2017 ISAKOS Biennial Congress Paper #107


Effects of Anterior Cruciate Reconstruction Surgery and Non-Concurrent Strength and Endurance Rehabilitation on Self-Perceived Function: A Prospective, Random-Allocation Controlled Study

Andrea K. Bailey, PhD, Oswestry, Shropshire UNITED KINGDOM
Simon Roberts, MA, BM, BCh, FRCS(Orth), FFSEM, Chester, Cheshire UNITED KINGDOM
David Rees, FRCS, Oswestry, Shropshire UNITED KINGDOM
Andrew Barnett, MBBS, MRCS(Ed), FRCS(Ed)(Tr&Orth), Shrewsbury UNITED KINGDOM
Peter Gallacher, MBChB, MRCS, FRCS(Tr & Orth), Oswestry UNITED KINGDOM
Elizabeth Gaynor Kanes, RGN, Oswestry, Shropshire UNITED KINGDOM
Nigel Paul Gleeson, PhD, Exeter UNITED KINGDOM

Robert Jones & Agnes Hunt Orthopaedic NHS Foundation Trust, Oswestry, Shropshire, UNITED KINGDOM

FDA Status Not Applicable


This novel study found significant improvements in subjective outcomes (IKDC, KOOS and PP), when post-operative ACL reconstructed patients followed a non-concurrent rehabilitation programme, sequencing strength and endurance exercises into different training sessions.


Context: Evidence from healthy populations, suggests that strength might be attenuated by cardio-vascular endurance conditioning performed in close proximity. Yet, traditionally ACL rehabilitation is offered in a concurrent format, whereby strength and cardio-vascular endurance exercises are performed in the same session. Therefore, it is possible that structuring rehabilitation in a non-concurrent fashion will improve functional performance. No study has previously investigated this phenomenon, whether it might compromise the efficacy of treatment or recovery, or its potential influence on patients’ perception of functional outcome.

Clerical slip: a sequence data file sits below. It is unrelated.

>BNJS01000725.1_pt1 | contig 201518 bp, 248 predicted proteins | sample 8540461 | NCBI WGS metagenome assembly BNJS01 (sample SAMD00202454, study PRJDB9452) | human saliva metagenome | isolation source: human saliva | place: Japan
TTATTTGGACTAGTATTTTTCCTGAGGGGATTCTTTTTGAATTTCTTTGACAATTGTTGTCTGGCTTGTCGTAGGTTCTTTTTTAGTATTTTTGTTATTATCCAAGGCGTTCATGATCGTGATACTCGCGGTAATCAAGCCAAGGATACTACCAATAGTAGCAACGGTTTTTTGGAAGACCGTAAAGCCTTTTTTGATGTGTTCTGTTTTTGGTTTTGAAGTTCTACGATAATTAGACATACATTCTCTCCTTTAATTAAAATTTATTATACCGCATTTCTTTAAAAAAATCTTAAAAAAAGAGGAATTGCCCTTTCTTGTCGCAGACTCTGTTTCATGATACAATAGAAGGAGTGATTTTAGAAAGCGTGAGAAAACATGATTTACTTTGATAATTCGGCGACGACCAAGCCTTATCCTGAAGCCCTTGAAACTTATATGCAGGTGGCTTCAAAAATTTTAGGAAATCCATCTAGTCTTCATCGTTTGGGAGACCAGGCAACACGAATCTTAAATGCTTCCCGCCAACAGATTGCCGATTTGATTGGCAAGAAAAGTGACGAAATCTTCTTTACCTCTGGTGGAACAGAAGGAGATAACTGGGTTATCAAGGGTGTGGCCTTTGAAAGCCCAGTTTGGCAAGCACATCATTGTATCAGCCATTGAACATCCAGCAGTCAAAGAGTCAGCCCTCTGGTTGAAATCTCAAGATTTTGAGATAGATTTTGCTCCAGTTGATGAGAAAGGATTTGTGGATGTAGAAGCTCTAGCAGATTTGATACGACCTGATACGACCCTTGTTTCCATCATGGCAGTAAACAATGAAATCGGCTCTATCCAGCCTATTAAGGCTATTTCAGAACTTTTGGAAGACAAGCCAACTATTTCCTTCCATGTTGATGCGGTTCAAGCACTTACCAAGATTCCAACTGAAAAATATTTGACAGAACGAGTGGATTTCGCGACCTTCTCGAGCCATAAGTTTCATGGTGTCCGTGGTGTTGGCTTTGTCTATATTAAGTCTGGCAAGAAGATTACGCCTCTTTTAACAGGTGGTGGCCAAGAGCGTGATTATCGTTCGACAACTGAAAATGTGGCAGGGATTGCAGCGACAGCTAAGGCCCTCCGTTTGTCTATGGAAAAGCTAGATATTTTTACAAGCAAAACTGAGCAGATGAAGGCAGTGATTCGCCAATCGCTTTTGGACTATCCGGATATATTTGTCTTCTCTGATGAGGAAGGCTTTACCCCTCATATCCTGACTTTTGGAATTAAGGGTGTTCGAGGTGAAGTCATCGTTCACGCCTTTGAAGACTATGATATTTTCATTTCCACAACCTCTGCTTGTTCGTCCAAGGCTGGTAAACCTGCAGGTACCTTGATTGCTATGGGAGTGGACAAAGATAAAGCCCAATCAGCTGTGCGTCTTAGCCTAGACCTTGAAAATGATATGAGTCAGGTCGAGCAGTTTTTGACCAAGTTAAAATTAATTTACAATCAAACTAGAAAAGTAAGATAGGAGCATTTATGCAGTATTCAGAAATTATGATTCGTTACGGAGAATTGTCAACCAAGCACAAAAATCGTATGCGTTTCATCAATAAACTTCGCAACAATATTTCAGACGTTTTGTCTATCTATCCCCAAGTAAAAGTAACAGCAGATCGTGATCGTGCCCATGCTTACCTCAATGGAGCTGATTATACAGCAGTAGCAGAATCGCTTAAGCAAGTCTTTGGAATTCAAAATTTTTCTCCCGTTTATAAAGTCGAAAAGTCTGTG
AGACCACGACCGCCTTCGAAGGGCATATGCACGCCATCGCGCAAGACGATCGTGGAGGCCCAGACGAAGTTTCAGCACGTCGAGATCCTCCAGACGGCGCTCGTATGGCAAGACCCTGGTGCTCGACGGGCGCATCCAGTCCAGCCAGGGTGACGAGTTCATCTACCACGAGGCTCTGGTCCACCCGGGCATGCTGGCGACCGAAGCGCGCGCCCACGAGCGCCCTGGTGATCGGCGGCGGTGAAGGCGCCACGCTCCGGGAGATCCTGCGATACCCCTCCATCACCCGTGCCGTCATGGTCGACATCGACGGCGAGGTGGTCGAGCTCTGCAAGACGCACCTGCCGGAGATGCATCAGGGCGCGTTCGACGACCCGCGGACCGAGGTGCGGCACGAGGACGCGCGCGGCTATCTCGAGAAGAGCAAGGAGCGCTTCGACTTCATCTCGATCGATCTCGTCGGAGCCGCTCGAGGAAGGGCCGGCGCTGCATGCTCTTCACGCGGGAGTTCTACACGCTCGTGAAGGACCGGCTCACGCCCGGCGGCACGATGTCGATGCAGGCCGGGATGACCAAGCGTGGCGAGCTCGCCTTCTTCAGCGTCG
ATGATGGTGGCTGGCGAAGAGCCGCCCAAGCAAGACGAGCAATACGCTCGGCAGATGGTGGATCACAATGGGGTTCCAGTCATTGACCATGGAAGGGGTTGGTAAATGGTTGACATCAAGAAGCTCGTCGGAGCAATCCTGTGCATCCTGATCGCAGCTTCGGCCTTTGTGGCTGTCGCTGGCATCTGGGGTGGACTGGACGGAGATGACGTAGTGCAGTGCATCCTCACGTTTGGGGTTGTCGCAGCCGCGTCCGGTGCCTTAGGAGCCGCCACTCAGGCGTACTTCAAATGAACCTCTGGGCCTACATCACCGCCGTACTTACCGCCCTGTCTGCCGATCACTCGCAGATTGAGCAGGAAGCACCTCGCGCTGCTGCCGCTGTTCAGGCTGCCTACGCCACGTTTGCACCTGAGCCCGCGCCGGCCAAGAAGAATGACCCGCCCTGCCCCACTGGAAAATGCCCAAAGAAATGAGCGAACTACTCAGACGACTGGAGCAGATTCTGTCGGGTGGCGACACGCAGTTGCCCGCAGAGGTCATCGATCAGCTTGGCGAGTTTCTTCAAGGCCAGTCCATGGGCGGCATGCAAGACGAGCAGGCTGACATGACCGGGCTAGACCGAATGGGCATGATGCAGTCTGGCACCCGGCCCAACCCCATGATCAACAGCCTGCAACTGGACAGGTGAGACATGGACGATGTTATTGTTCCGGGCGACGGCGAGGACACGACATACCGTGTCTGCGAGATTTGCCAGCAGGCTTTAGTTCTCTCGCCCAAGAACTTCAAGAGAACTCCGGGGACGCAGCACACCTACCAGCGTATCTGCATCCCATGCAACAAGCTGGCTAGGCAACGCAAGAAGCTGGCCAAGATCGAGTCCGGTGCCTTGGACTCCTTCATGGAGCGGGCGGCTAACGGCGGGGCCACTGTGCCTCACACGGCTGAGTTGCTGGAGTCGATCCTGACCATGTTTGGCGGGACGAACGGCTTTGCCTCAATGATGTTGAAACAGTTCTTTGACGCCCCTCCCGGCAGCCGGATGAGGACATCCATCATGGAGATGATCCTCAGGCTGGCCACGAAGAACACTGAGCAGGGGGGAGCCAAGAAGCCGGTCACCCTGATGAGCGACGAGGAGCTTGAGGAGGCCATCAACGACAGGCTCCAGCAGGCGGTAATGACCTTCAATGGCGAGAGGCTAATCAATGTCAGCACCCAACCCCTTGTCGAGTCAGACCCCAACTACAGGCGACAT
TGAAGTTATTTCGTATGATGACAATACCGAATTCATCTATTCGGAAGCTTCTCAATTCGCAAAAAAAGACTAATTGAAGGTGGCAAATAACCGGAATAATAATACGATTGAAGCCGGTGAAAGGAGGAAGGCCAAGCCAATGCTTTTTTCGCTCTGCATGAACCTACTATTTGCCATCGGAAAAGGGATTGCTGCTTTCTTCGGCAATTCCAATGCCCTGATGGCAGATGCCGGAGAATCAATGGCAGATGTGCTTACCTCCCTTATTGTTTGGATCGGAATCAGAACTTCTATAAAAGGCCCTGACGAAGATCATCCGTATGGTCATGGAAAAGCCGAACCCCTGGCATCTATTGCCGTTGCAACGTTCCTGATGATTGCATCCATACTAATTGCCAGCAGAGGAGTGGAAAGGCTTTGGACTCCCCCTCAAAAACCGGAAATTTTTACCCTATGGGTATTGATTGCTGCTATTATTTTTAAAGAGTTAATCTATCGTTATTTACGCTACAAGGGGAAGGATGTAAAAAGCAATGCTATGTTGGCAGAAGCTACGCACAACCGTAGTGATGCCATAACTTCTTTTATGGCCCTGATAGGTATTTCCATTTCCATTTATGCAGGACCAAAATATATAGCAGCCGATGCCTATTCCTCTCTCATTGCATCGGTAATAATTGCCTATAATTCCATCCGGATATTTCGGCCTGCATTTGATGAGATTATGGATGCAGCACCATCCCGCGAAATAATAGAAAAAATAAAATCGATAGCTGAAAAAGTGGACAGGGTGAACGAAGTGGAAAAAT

The purpose of this RCT was to assess the effects of reconstruction surgery and 24 weeks of non-concurrent strength and endurance rehabilitation (with 48 week post-operative follow-up) on self-perceived outcome measures of function (IKDC, KOOS, PP). Setting: Orthopaedic Hospital NHS Foundation Trust. Design: Prospective random-allocation to group trial involving iso-volume rehabilitative intervention versus contemporary practice, using contralateral limb assessment and clinico-social approbation controls. The design compared the effects of experimental post-surgical rehabilitation comprising non-concurrent strength and endurance conditioning with two conditions of control reflecting contemporary clinical practice (matched versus minimal assessment interaction). Participants: Eighty two patients (69 males, 13 females, age: 35.4 ± 8.6 yr; time from injury to surgery 9.4 ± 6.9 months [mean ± SD]) electing to undergo unilateral ACL reconstructive surgery were randomly allocated to groups (2:2:1 purposive sampling ratio, respectively). Nineteen patients were lost to follow-up. Intervention: A patient group following a standardised traditional concurrent (CON) ACL rehabilitation programme acted as the control versus a group following an experimental non-concurrent (NCON) ACL rehabilitation programme that involved separation of strength and cardio-vascular endurance conditioning. An additional control group (Limited testing CON) matched the CON group rehabilitation applied within contemporary clinical practice. Main Outcome Measures: The outcome measures of function were IKDC, KOOS and PP were assessed on five separate occasions (pre-surgery, and at 6, 12, 24 and 48 weeks post-surgery). However, assessment occasions were purposefully reduced to pre-operative and at 48 weeks post-operative only for the Limited testing CON group. Results: Factorial analyses of variance (ANOVAs) with repeated-measures showed significant group (NCON; CON) by test occasion (pre-surgery, 6, 12, 24 and 48 weeks post-surgery) interactions for IKDC, KOOS and PP confirmed increased clinical effectiveness of NCON conditioning (F(2.0, 82.9)GG = 4.0 p<0.05, F(2.2, 134.7)GG = 5.5 p<0.001, F(1.9, 121.4)GG = 14.6 p<0.001, respectively) and the group mean peak relative difference in improvement for NCON was ~5.9% - 12.7% superior to CON. The greatest interaction effect was found to occur between pre-surgery and the 12 weeks post-operative test occasion for IKDC and KOOS, and between pre-surgery and the 24 week test occasion for PP. Patterns of improvements in self-perceived fitness over time were represented by a relative effect size range of 0.71 to 1.92. Improvement patterns were not significantly different between control groups, indicating that clinical approbation by patients had not contributed to the outcome. Conclusion: Overall, the patterning and extent of changes amongst subjective functional performance scores offer support for the efficacy of using NCON strength and endurance conditioning to enhance post-surgery rehabilitation.